picture sick on you

Sick On You – Andrew Matheson (Ebury Press)

Louder Than War’s Steve John reviews one of 2015’s best music books

Hearing the song “Sick On You” on compilation I was struck by the snottiness of the lyrics but remember wondering that if the Hollywood Brats were Britain’s answer to the New York Dolls then the question had got lost in translation. If however you need evidence that there is no correlation between the quality of music and books about it then the lead singer of the Brats Andrew Matheson’s “Sick On You” magnificently silly memoir is all that’s required.

Chronicling the Brats fall and keep on digging approach from 1971 to 75 “Sick On You” is the most entertaining music book in many a year. Originally they were called The Queen because of how good piano player Casino Steel thought it would look in headlines. After Matheson punched Freddie Mercury in a dispute over the name something like “The Queen punches Freddie Mercury” I imagine. If only anybody had been famous. In one of the many run from the locals chase scenes the reader has to consider the difficulty Matheson had in making his escape in a top hat and lime green clogs combo.

Even topping this in the ridiculous names and two worlds collide stakes is the Hollywood Brats meet Cliff Richard. After a film premiere one of their many ‘managers’ gets them invited to Matheson rechristens Sir Cliff “Bongo” after one of his early efforts. Whether this is to make him feel more at home in an anecdote which involves a Slats Silverstein, James Swackhammer and a cast of god botherers is unlikely.

Now while the last thing I suspect Matheson would want or deserve is an award for political correctness the sex in the book is less Motley Crue’s “Dirt” than “Confessions Of a Pop Performer” period sauciness. The animal rights lobby may be less impressed with the hilarious case of starvation which led to the abduction of a box of eels or Matheson holding back the rats in the Brats squat by pouring scalding water down the chimney on them. It is indeed this commitment to the rock ‘n’ roll cause which I find most heart warming with large swathes of the book feeling like it should be accompanied by the music to “Rising Damp”.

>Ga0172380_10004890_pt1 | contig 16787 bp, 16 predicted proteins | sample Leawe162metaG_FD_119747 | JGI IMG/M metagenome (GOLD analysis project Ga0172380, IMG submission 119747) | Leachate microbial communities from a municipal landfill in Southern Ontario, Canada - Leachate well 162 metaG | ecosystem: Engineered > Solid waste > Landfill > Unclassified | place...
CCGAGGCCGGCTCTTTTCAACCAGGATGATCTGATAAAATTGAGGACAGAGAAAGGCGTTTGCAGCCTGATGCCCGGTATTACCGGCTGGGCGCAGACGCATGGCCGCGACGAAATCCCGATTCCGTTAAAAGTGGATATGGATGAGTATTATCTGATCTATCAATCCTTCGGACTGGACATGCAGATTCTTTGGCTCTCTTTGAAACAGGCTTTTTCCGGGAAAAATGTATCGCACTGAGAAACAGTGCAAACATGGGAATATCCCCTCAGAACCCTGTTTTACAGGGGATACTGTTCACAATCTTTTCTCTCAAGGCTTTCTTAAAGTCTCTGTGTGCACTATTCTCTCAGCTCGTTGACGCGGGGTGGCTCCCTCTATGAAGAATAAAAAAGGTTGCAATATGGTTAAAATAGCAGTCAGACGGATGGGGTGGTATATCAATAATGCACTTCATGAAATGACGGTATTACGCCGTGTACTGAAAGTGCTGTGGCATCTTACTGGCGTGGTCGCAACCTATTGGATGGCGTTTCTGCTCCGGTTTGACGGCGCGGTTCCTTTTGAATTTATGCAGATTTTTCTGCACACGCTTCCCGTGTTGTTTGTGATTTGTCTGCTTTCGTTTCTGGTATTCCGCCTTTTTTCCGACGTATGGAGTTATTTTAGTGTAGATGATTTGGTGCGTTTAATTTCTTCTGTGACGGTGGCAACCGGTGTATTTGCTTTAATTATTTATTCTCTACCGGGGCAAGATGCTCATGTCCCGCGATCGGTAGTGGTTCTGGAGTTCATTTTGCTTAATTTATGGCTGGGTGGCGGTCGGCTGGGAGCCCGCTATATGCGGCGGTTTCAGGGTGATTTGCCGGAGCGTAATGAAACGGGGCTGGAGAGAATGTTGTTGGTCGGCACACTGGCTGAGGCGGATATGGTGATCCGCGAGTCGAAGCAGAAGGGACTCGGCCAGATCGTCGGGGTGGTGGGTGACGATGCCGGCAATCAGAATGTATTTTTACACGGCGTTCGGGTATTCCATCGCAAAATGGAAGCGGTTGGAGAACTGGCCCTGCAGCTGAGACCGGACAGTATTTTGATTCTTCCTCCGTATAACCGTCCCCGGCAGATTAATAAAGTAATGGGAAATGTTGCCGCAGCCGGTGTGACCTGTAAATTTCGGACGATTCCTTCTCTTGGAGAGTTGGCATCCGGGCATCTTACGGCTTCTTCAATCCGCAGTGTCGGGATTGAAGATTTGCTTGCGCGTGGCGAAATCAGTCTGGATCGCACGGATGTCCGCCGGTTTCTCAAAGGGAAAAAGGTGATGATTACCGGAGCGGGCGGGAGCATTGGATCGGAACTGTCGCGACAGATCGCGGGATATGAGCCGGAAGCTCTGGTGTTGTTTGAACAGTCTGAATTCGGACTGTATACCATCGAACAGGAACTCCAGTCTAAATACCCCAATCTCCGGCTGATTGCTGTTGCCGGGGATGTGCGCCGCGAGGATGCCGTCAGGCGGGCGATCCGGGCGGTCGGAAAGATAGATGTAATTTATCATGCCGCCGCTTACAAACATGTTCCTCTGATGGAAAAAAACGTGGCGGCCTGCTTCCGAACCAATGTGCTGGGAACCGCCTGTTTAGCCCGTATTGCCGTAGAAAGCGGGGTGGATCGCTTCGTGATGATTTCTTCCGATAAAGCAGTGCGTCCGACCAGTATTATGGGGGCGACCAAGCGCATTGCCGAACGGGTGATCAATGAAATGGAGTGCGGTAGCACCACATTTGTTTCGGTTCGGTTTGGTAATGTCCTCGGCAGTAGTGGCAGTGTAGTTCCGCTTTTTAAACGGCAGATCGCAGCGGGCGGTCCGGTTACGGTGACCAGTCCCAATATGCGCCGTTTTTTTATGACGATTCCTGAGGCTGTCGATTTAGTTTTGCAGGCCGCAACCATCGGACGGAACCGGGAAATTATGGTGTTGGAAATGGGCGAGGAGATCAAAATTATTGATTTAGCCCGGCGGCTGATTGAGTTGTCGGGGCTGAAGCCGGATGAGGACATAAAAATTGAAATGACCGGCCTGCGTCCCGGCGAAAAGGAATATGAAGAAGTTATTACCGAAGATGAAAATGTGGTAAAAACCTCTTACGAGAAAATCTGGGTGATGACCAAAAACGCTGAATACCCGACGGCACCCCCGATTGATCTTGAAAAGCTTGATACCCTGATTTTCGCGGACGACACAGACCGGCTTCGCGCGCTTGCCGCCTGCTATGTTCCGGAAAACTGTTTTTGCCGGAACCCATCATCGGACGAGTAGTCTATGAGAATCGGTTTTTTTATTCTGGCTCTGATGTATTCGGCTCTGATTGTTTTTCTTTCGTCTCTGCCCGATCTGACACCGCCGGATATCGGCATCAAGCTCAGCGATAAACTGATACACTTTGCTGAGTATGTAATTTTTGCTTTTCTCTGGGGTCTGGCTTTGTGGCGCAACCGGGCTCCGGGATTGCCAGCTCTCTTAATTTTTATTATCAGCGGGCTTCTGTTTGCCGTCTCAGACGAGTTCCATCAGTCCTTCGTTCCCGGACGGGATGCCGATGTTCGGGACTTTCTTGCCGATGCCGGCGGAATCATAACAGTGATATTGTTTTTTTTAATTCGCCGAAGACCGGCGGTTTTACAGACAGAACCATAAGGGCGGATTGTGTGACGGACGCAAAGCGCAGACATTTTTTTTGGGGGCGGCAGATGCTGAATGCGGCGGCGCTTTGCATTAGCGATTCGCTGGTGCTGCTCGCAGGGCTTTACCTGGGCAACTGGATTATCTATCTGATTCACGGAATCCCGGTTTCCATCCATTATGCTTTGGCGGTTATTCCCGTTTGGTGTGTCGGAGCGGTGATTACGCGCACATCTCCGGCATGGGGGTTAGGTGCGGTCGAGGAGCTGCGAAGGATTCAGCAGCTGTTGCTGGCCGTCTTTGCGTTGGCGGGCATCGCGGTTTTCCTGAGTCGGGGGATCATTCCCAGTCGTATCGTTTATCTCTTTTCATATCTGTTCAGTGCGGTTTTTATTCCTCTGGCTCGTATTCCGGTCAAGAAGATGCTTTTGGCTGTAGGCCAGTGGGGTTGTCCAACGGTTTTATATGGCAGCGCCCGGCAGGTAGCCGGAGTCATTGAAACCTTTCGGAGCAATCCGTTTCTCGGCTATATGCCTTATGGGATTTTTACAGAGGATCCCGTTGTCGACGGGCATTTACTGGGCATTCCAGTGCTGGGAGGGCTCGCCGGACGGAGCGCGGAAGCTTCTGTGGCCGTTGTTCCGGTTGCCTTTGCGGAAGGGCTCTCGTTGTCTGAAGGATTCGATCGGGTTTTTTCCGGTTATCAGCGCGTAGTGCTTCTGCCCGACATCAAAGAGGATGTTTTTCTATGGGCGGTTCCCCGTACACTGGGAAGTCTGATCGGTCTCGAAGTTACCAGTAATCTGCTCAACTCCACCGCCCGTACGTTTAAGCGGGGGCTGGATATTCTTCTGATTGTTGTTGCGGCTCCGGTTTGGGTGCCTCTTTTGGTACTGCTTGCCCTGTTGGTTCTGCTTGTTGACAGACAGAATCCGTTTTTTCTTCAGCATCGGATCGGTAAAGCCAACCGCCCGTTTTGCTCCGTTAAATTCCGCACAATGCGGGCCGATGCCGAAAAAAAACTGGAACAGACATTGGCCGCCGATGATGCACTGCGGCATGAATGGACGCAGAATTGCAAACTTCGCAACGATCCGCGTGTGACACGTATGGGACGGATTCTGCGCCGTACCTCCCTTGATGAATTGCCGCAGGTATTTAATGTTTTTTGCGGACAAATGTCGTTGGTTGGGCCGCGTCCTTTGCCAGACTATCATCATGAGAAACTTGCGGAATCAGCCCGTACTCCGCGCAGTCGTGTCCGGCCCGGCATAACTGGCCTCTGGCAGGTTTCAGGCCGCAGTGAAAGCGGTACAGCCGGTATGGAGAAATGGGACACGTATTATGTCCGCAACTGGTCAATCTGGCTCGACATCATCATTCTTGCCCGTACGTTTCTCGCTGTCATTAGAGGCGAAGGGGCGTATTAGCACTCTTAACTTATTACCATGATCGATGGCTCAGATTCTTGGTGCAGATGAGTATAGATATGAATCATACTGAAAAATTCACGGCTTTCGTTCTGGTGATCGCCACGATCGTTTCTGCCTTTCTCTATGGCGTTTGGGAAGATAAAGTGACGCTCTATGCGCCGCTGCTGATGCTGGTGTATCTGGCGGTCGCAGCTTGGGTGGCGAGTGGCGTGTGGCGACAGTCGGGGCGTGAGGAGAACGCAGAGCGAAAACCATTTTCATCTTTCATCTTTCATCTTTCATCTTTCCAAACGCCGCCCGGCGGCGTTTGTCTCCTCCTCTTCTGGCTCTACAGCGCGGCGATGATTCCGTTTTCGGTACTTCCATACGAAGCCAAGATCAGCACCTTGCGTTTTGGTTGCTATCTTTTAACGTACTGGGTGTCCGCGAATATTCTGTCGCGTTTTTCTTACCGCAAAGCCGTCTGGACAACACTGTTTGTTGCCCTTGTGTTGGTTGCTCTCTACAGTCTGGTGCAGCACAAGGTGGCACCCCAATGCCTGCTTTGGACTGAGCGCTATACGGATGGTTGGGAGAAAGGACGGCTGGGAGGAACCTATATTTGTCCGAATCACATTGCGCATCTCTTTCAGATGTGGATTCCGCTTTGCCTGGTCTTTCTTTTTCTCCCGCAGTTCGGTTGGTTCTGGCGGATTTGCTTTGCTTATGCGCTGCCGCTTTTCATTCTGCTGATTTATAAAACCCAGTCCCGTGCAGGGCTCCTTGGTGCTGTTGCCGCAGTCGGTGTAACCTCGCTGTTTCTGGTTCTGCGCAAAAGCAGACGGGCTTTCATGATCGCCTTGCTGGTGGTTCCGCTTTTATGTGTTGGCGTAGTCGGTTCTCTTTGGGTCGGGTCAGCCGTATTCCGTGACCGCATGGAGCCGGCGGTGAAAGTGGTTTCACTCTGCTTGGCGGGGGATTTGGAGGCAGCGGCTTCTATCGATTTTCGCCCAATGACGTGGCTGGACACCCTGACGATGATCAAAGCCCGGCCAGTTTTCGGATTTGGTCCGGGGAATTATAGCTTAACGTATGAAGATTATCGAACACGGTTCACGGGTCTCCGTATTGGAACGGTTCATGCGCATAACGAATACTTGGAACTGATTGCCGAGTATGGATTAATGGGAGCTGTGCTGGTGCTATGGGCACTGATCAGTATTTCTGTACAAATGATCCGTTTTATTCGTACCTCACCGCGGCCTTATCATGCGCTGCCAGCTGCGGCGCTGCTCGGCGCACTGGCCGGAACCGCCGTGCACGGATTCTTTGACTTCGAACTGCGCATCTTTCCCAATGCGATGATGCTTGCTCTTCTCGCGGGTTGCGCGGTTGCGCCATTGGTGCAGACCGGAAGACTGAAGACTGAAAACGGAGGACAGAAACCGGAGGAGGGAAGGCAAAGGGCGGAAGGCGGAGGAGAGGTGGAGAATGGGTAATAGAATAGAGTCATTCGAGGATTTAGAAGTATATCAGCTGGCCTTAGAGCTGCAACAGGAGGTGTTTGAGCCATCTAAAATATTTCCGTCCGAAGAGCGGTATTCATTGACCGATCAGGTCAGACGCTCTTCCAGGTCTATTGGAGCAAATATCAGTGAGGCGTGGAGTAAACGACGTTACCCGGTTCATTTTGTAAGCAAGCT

By now your rooting for Matheson and the gang so our heroes finally getting their rewards by making an album for record label Worldwide Artists is more of a “Monty Python” moment. Except this is the Hollywood Brats so Worlwide Artists not only turns out to be a publishing company but is actually run from prison by the Krays. Unimpressed with their sound and unable to sell the tapes to an actual record label their henchmen then proceed to get nearly as unpleasant as you might imagine. Three years after arriving in London from Canada and contracting crabs after a T. Rex concert Matheson really was a dandy in the underworld now.

Eventually the album was released on Mercury in Norway and sold a grand total of 563 copies. Nevertheless in a way reminiscent of the the Velvet Underground many of the people who heard it went onto form bands. Cue walking through Soho with an awe struck Mick Jones and Tony James on the way to a meeting with Malcolm McLaren. In a building down Denmark Street now due to be demolished for the Crossrail ‘outernet’ shopping experience McLaren tried to convince Matheson and Steel that he could turn the Brats into the spearhead of a musical revolution. On their way down from his office they side stepped the rehearsing Sex Pistols. One more meeting with Vivienne Westwood drawing clothes on a pub table and Matheson committed career suicide but accumulated some more splendidly dismissive put downs for this book.

Indeed with his warnings about the perils of beards in music as pertinent as ever and ability to conjure up a particular time I would sentence this self styled gentleman to a place on the punk rock after dinner speaking circuit for all eternity. As the Hollywood Brats had so many bassists they decided it would be easier to name them all after Batman’s mansion so for services to rock ‘n’ roll arise the Lord of Wayne Manor.

All words by Steve John. More from Steve can be found at his Louder Than War Author’s Archive.

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